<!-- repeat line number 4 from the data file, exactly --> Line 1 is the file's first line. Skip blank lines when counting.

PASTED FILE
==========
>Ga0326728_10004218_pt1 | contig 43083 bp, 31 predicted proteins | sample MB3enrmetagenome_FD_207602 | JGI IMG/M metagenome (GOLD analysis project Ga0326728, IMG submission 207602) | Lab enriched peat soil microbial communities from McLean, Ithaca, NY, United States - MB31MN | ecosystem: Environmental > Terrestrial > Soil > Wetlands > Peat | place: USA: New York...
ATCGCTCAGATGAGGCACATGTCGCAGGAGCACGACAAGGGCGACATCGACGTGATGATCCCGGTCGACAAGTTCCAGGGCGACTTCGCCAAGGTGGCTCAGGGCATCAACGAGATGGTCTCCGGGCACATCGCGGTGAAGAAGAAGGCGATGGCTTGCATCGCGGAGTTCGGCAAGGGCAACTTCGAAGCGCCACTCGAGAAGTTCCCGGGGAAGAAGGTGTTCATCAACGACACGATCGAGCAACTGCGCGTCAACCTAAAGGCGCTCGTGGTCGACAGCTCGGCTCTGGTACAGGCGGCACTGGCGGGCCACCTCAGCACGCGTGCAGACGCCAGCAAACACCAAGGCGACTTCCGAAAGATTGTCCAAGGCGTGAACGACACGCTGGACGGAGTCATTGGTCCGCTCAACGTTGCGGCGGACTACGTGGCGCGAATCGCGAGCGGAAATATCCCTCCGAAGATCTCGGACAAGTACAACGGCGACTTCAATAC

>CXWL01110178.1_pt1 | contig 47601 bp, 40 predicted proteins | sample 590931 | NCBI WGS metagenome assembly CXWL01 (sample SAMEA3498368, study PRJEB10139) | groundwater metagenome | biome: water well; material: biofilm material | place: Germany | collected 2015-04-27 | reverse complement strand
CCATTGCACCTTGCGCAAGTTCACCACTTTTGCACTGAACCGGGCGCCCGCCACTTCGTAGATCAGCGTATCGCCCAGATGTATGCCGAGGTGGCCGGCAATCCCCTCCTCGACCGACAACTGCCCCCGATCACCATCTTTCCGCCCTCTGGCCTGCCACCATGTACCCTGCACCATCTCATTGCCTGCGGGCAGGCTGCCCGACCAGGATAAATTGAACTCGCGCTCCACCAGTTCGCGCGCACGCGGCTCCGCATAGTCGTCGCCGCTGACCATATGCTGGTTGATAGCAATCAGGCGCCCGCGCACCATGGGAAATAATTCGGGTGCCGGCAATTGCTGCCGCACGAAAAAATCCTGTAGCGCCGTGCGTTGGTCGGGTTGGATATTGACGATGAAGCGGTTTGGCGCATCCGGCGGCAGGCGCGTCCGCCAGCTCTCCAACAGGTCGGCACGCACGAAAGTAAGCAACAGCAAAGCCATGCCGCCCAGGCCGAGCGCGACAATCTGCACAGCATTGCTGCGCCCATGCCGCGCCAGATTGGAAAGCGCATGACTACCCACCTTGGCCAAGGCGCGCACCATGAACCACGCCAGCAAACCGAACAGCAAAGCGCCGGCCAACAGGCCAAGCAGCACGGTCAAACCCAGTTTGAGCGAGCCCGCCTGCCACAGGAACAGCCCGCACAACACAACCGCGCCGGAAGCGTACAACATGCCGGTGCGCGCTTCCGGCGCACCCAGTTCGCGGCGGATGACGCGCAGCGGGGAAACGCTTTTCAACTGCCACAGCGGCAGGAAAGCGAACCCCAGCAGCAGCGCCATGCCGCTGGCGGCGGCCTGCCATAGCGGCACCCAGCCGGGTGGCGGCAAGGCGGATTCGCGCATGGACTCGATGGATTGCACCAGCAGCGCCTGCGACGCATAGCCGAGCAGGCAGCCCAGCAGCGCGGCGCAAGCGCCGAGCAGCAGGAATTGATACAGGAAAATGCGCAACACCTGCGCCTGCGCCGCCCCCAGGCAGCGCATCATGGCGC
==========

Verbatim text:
CCATTGCACCTTGCGCAAGTTCACCACTTTTGCACTGAACCGGGCGCCCGCCACTTCGTAGATCAGCGTATCGCCCAGATGTATGCCGAGGTGGCCGGCAATCCCCTCCTCGACCGACAACTGCCCCCGATCACCATCTTTCCGCCCTCTGGCCTGCCACCATGTACCCTGCACCATCTCATTGCCTGCGGGCAGGCTGCCCGACCAGGATAAATTGAACTCGCGCTCCACCAGTTCGCGCGCACGCGGCTCCGCATAGTCGTCGCCGCTGACCATATGCTGGTTGATAGCAATCAGGCGCCCGCGCACCATGGGAAATAATTCGGGTGCCGGCAATTGCTGCCGCACGAAAAAATCCTGTAGCGCCGTGCGTTGGTCGGGTTGGATATTGACGATGAAGCGGTTTGGCGCATCCGGCGGCAGGCGCGTCCGCCAGCTCTCCAACAGGTCGGCACGCACGAAAGTAAGCAACAGCAAAGCCATGCCGCCCAGGCCGAGCGCGACAATCTGCACAGCATTGCTGCGCCCATGCCGCGCCAGATTGGAAAGCGCATGACTACCCACCTTGGCCAAGGCGCGCACCATGAACCACGCCAGCAAACCGAACAGCAAAGCGCCGGCCAACAGGCCAAGCAGCACGGTCAAACCCAGTTTGAGCGAGCCCGCCTGCCACAGGAACAGCCCGCACAACACAACCGCGCCGGAAGCGTACAACATGCCGGTGCGCGCTTCCGGCGCACCCAGTTCGCGGCGGATGACGCGCAGCGGGGAAACGCTTTTCAACTGCCACAGCGGCAGGAAAGCGAACCCCAGCAGCAGCGCCATGCCGCTGGCGGCGGCCTGCCATAGCGGCACCCAGCCGGGTGGCGGCAAGGCGGATTCGCGCATGGACTCGATGGATTGCACCAGCAGCGCCTGCGACGCATAGCCGAGCAGGCAGCCCAGCAGCGCGGCGCAAGCGCCGAGCAGCAGGAATTGATACAGGAAAATGCGCAACACCTGCGCCTGCGCCGCCCCCAGGCAGCGCATCATGGCGC